21 July 2015
The size and structure of an organisation will determine how a successful AGM is run
As the main AGM season draws to a close, focus can shift away from predicted controversies, activist shareholders and aggrieved protestors, and on to how to run a successful AGM. This meeting is the most important event in company calendars, providing a forum for shareholders and other stakeholders to interact with the board of directors, trustees and management.
What amounts to a successful AGM varies from one entity to another and according to the environment in which it exists. Various factors such the size of the share or membership register, the constituents of the share register and budget will also affect how the meeting should be run.
A key duty of the company secretary, in both commercial and not-for-profit organisations, is running a successful AGM. The main elements to consider which apply to all companies include technical, logistics, shareholder relations and ‘soft’ elements.
The technical elements are regulations and best practices as required under the Companies Act 2006. These include serving notice, the proxy process, election of directors and their attendance at the meeting, and ensuring there is a quorum. Drafting of the chairman’s script with key technical details, including an adjournment proceeding if need be, is also essential.
Logistics includes timing and duration of the AGM, understanding the constituents of the share registers and choosing an appropriate venue for convening. It can also include organising refreshments and souvenirs for shareholders; arranging security depending on the type of attendees expected and liaising with the local police to ensure public order; securing an alternative venue; and transportation to the event.
Shareholder relations involves tracking key and recurring shareholder issues during the year and ensuring the chairman and the board are briefed well on issues.
The soft elements include setting the theme and tone for the event, as well as its promotion.
The theme could range from a corporate anniversary through charity and history to social responsibility; the tone will be determined by the choice of venue and refreshments; and it may be promoted through shareholder coupons and discounts, and advertising.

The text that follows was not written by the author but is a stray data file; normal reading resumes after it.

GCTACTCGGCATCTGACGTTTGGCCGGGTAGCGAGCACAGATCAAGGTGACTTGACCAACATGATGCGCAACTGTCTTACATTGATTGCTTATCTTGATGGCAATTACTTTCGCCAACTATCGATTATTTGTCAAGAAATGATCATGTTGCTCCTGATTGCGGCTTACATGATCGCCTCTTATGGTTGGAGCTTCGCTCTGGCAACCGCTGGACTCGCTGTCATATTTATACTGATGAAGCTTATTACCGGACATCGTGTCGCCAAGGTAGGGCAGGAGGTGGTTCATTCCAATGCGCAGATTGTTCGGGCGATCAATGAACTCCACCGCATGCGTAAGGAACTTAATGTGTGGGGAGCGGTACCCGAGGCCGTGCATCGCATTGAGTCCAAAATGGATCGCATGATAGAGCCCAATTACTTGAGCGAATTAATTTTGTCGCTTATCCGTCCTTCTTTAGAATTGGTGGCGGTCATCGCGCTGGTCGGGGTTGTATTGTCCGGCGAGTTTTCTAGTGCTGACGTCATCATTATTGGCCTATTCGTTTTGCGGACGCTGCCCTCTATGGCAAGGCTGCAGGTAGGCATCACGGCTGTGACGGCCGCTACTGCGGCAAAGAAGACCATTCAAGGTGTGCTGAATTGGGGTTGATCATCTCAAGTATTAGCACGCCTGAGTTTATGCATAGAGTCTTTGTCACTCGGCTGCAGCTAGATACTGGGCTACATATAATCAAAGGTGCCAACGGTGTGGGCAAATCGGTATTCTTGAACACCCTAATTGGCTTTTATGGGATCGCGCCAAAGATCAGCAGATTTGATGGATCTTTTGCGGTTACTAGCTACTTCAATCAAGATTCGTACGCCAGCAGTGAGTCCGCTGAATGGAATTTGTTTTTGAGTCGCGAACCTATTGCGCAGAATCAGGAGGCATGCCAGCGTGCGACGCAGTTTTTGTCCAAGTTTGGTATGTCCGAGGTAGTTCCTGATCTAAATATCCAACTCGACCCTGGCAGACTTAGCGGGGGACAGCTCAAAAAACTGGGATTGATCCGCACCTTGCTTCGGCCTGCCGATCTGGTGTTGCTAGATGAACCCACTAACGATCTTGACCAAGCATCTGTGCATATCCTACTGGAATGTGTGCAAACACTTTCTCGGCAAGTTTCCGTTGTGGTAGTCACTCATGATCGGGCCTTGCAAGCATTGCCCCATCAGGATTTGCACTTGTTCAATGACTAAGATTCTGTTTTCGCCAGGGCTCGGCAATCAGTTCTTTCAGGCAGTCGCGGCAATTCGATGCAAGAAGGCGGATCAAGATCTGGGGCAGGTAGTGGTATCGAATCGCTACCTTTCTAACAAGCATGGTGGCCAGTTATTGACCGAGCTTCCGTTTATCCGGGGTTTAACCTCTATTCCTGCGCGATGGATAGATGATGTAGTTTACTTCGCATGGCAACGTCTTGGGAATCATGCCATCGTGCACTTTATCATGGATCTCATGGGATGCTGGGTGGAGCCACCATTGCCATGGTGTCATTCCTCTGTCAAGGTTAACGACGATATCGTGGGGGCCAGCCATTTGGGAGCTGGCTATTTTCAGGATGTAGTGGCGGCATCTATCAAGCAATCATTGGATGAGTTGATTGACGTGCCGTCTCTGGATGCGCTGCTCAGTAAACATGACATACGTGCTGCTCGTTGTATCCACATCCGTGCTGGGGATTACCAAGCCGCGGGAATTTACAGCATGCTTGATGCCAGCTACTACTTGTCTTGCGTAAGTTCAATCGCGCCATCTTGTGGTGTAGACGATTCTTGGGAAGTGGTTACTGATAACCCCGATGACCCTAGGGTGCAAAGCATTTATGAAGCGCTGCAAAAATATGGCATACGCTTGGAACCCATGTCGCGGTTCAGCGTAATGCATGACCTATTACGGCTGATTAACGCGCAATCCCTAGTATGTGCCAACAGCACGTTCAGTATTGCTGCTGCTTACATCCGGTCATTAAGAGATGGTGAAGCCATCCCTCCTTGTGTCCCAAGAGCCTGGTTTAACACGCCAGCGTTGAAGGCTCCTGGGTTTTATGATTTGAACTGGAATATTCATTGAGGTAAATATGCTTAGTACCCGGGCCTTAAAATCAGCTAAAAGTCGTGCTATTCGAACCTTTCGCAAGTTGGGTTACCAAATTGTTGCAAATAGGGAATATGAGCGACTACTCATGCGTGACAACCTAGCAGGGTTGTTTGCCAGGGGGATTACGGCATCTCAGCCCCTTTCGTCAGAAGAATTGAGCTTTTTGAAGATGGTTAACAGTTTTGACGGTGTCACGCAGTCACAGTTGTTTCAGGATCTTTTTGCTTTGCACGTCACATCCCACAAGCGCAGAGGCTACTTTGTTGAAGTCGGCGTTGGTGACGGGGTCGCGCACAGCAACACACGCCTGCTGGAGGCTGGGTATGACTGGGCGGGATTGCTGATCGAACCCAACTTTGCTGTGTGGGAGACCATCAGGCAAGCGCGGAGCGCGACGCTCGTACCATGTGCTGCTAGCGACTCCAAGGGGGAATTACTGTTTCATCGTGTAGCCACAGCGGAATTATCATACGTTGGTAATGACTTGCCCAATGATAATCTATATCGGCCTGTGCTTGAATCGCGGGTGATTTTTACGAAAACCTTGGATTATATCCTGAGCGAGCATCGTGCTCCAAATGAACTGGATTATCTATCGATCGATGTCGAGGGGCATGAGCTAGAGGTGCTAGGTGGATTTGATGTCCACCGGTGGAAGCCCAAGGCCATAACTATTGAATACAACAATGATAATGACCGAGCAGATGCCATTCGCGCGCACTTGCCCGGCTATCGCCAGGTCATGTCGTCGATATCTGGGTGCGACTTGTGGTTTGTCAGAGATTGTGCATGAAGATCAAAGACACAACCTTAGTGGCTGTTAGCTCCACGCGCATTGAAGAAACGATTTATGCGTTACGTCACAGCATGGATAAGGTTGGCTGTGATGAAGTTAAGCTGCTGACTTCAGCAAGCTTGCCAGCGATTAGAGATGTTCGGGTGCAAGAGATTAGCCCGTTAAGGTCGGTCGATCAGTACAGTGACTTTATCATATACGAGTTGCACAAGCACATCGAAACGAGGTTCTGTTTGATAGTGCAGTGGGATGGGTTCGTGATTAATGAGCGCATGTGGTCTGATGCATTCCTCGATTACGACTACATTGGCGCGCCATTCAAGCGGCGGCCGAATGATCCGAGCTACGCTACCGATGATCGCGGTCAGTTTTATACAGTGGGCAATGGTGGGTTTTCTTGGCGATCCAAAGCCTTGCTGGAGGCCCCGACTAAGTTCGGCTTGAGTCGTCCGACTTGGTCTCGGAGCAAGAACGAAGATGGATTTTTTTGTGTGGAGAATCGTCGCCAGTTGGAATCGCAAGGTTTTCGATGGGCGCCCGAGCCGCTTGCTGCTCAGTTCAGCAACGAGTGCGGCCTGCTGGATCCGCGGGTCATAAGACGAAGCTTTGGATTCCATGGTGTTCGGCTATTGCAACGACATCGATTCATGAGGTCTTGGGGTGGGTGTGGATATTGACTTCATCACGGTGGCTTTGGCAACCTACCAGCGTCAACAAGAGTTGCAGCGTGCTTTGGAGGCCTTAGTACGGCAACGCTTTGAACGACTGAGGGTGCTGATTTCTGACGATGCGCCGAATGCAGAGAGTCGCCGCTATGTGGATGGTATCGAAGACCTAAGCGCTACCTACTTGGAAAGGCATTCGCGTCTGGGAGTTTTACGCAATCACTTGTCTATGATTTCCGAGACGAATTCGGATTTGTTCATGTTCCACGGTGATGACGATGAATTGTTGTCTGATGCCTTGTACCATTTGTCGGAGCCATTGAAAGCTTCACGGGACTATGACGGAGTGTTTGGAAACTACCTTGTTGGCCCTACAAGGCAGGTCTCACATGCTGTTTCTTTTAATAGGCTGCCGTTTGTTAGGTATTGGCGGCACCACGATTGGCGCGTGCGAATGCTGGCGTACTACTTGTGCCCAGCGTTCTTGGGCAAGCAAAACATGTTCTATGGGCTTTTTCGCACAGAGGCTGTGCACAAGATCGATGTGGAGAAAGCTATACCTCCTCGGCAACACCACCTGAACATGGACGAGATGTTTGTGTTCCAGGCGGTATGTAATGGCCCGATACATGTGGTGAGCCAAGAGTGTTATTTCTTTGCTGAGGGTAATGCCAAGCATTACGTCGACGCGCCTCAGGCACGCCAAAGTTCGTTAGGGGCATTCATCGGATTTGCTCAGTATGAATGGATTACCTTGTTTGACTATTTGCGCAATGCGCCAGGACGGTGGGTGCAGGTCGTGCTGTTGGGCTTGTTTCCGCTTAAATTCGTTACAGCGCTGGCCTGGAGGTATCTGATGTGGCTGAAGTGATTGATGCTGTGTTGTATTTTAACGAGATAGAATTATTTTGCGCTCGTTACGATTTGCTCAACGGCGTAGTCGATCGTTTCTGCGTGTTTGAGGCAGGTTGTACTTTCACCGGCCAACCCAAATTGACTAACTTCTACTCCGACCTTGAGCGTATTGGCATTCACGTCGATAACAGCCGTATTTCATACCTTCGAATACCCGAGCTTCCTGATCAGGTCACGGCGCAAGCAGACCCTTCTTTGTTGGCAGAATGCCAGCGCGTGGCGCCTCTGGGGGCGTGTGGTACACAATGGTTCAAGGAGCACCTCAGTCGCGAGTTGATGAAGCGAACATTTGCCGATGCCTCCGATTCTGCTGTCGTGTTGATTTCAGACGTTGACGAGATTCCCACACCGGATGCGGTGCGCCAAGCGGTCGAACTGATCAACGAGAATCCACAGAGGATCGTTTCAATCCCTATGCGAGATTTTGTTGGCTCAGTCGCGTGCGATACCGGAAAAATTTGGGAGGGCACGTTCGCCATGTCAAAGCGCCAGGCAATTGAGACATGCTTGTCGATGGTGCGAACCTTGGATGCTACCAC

Barclays Bank Plc’s AGM is a large and complex affair, as would be expected of a FTSE 100 with a very large share register and relatively large retail shareholder base. Clare Barrett, who heads shareholder relations and leads the AGM project at Barclays, explains that setting the right tone and a theme that matches the social, economic and business environment of Barclays is very important. Successfully delivering this soft element is crucial to the AGM’s success. To this end, there is an AGM planning committee chaired by the company secretary with representatives from various departments to ensure the process is mindful of internal and external events and environment of the company.
Clare explains that post-AGM feedback is also important and every two years a simple questionnaire is sent to shareholders to garner their views. In 2015, Barclays’ AGM held at the Royal Festival Hall centred on its historical contribution to SMEs and promotion of innovation with presentations and displays.
Skyepharma plc, a FTSE small-cap SME at the opposite end of the scale from Barclays has a small and simple AGM that reflects it size and share register as a fast growing company. Assistant Company Secretary Clare Carpenter organises the AGM and explains that regardless of size of a listed company, the technical and shareholder relations elements remain largely the same as for FTSE listed companies. For Skyepharma a successful AGM has a quorum, which provides for as many eventualities as possible. These eventualities require monitoring of shareholder interests and opinions, media coverage and keeping an eye out for any developments.
For 2015, Skyepharma’s AGM was successfully held at the premises of one of its corporate advisers which meant that all business was transacted successfully and efficiently within the timeframe provided.
The Architectural Association is an educational charity with more than 4,000 members, most of whom are based internationally. Company Secretary, Kathleen Formosa, explains that not all charities need to have an AGM but the Architectural Association has chosen to do so because of the size of its membership. She also feels it provides an excellent forum for promoting governance and demonstrating the solvency and efficient management of the association’s assets. Members who attend can also express opinions and challenge policies and priorities.
The international membership of the association results in a relatively low turnout. Therefore the AGM correspondence is a key means of conveying up-to-date information. Kathleen notes that the notice, financial statements and accompanying papers provide more detail than is usual in similar organisations. The notice may also include planned changes to policies and the structure or management of the organisation. Membership correspondence is also particularly important in gauging opinions. Thus in 2015, the AGM was a low-key affair held in their own offices with feedback provided to members by correspondence.
Apart from the technical elements, organisations may lend differing weight to the logistical, shareholder or member relations and soft elements of running an AGM. The following points contribute to running a successful event:
The running of a successful AGM regardless of the size or sector requires effective project management skills and leadership skills to ensure it reflects the current state and potential of the organisation.
Mimi Ajibadé is Principal Consultant at Corporate Governance Consultancy AFC Consultancy